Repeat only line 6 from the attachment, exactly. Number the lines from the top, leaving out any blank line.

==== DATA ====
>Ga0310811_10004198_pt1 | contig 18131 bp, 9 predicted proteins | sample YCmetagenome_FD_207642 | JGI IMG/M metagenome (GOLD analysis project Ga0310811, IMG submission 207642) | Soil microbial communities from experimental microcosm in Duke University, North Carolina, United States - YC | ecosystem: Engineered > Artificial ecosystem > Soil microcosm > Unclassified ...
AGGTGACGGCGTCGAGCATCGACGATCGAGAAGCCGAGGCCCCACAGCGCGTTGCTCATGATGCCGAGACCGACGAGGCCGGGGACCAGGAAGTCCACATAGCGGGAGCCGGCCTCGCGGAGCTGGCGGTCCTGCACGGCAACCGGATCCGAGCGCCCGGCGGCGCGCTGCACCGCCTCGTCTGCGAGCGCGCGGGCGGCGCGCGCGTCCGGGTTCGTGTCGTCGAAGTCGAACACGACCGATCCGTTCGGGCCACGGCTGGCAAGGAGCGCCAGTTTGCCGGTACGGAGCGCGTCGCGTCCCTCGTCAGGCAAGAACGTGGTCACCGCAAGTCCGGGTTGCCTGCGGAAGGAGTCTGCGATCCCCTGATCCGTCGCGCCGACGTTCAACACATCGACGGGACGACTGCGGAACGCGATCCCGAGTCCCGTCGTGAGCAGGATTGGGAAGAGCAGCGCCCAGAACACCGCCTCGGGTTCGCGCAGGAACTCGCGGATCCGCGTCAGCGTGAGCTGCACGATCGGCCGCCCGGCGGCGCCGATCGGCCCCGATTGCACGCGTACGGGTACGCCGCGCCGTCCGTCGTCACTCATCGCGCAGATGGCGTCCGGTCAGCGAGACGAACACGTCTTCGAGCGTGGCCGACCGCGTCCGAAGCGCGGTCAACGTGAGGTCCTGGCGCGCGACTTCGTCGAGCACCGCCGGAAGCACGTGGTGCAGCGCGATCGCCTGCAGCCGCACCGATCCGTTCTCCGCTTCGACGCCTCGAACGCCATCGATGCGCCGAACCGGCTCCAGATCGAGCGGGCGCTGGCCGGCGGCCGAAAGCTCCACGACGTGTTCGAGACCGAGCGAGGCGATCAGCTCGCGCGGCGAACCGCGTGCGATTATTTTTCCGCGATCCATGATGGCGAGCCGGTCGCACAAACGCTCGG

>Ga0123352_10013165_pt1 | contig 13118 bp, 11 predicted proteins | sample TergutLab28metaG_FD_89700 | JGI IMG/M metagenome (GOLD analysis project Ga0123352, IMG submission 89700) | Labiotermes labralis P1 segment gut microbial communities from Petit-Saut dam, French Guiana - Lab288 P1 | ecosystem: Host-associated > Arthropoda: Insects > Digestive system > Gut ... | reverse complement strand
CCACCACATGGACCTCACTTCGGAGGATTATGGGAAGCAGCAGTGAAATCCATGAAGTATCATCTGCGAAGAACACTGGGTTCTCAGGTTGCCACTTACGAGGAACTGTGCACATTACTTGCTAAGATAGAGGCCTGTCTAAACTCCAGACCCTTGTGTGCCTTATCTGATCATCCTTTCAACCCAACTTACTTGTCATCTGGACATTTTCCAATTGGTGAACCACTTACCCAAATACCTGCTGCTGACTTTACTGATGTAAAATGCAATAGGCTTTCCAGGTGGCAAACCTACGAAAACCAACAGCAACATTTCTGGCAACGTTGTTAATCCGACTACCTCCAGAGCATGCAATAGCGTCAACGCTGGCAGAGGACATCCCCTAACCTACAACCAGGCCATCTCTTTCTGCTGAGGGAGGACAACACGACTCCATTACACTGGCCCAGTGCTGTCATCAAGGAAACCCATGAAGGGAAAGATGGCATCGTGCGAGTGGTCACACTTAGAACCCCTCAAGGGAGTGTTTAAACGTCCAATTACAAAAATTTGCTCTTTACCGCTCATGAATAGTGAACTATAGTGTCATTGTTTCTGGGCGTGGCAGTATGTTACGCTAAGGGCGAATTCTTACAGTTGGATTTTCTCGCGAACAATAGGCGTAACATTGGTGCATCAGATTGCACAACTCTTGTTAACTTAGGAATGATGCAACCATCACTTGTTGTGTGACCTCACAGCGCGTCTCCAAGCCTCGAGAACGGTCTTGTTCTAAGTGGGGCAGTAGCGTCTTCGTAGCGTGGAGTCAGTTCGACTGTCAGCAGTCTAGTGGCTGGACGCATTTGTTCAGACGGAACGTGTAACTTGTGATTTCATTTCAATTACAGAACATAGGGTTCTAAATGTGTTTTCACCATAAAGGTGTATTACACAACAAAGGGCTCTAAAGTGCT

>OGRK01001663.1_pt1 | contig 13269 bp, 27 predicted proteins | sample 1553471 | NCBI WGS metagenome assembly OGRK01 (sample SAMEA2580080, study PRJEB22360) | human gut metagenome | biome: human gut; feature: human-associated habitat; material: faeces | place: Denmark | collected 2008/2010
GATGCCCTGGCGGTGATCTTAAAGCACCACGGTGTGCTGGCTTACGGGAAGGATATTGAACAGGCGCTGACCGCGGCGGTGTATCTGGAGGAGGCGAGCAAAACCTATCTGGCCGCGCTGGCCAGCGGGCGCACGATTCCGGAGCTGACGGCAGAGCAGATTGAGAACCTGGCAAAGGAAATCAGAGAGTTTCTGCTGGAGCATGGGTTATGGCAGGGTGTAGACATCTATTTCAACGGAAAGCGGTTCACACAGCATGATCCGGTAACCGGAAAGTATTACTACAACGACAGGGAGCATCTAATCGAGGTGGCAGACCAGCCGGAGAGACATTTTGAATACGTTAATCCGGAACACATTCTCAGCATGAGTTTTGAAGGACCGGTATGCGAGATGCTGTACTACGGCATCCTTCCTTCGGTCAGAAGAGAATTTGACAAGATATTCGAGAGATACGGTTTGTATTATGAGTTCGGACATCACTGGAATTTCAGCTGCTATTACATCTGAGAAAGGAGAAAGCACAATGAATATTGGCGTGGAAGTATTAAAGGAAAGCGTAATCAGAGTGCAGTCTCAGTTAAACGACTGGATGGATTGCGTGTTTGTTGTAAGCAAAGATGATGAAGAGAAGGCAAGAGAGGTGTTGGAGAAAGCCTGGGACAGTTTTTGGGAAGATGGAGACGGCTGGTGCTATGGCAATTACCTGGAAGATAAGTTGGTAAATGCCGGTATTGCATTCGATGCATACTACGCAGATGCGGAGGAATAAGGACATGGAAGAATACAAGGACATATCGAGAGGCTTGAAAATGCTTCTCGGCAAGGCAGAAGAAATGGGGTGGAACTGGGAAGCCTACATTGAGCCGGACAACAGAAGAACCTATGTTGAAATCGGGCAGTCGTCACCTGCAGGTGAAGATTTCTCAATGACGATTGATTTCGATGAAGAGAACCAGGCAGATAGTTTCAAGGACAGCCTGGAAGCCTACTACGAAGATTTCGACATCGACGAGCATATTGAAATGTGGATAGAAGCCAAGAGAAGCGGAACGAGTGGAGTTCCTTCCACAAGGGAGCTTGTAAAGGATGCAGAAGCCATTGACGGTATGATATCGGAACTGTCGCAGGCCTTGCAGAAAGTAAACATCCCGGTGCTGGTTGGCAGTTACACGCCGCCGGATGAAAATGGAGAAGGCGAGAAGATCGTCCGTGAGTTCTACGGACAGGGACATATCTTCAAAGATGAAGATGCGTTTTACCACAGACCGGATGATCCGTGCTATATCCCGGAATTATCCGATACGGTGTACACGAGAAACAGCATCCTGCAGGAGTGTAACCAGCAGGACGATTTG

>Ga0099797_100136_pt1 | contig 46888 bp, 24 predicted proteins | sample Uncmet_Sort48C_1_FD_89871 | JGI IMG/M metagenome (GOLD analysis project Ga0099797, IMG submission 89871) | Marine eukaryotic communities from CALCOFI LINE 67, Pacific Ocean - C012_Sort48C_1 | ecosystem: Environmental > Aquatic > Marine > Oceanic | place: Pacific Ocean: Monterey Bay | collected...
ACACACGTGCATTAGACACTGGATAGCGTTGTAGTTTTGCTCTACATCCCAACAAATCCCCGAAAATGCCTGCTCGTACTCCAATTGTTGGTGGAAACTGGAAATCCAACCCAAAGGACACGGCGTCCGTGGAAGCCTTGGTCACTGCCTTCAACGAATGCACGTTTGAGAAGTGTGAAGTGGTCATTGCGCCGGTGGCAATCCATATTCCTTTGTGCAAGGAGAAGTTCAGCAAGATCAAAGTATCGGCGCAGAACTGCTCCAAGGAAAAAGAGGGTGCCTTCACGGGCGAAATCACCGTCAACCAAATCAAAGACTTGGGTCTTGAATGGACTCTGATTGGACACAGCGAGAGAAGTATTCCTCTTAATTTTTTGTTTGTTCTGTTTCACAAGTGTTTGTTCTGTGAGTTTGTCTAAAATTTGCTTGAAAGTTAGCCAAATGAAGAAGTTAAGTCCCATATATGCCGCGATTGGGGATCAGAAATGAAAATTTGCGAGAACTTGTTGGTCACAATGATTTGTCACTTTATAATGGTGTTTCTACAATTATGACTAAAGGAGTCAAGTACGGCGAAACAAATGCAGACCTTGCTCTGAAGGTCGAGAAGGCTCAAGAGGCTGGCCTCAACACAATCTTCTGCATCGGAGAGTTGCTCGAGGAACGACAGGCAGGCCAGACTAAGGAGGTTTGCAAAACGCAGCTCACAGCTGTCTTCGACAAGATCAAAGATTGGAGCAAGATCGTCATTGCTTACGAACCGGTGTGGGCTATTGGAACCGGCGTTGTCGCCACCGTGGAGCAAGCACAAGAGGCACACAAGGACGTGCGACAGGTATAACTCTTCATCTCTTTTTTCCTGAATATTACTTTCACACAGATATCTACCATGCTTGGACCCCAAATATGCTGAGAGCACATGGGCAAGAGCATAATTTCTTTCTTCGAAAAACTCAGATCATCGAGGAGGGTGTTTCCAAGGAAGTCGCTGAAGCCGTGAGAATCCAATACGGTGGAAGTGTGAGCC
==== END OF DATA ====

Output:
GATGCCCTGGCGGTGATCTTAAAGCACCACGGTGTGCTGGCTTACGGGAAGGATATTGAACAGGCGCTGACCGCGGCGGTGTATCTGGAGGAGGCGAGCAAAACCTATCTGGCCGCGCTGGCCAGCGGGCGCACGATTCCGGAGCTGACGGCAGAGCAGATTGAGAACCTGGCAAAGGAAATCAGAGAGTTTCTGCTGGAGCATGGGTTATGGCAGGGTGTAGACATCTATTTCAACGGAAAGCGGTTCACACAGCATGATCCGGTAACCGGAAAGTATTACTACAACGACAGGGAGCATCTAATCGAGGTGGCAGACCAGCCGGAGAGACATTTTGAATACGTTAATCCGGAACACATTCTCAGCATGAGTTTTGAAGGACCGGTATGCGAGATGCTGTACTACGGCATCCTTCCTTCGGTCAGAAGAGAATTTGACAAGATATTCGAGAGATACGGTTTGTATTATGAGTTCGGACATCACTGGAATTTCAGCTGCTATTACATCTGAGAAAGGAGAAAGCACAATGAATATTGGCGTGGAAGTATTAAAGGAAAGCGTAATCAGAGTGCAGTCTCAGTTAAACGACTGGATGGATTGCGTGTTTGTTGTAAGCAAAGATGATGAAGAGAAGGCAAGAGAGGTGTTGGAGAAAGCCTGGGACAGTTTTTGGGAAGATGGAGACGGCTGGTGCTATGGCAATTACCTGGAAGATAAGTTGGTAAATGCCGGTATTGCATTCGATGCATACTACGCAGATGCGGAGGAATAAGGACATGGAAGAATACAAGGACATATCGAGAGGCTTGAAAATGCTTCTCGGCAAGGCAGAAGAAATGGGGTGGAACTGGGAAGCCTACATTGAGCCGGACAACAGAAGAACCTATGTTGAAATCGGGCAGTCGTCACCTGCAGGTGAAGATTTCTCAATGACGATTGATTTCGATGAAGAGAACCAGGCAGATAGTTTCAAGGACAGCCTGGAAGCCTACTACGAAGATTTCGACATCGACGAGCATATTGAAATGTGGATAGAAGCCAAGAGAAGCGGAACGAGTGGAGTTCCTTCCACAAGGGAGCTTGTAAAGGATGCAGAAGCCATTGACGGTATGATATCGGAACTGTCGCAGGCCTTGCAGAAAGTAAACATCCCGGTGCTGGTTGGCAGTTACACGCCGCCGGATGAAAATGGAGAAGGCGAGAAGATCGTCCGTGAGTTCTACGGACAGGGACATATCTTCAAAGATGAAGATGCGTTTTACCACAGACCGGATGATCCGTGCTATATCCCGGAATTATCCGATACGGTGTACACGAGAAACAGCATCCTGCAGGAGTGTAACCAGCAGGACGATTTG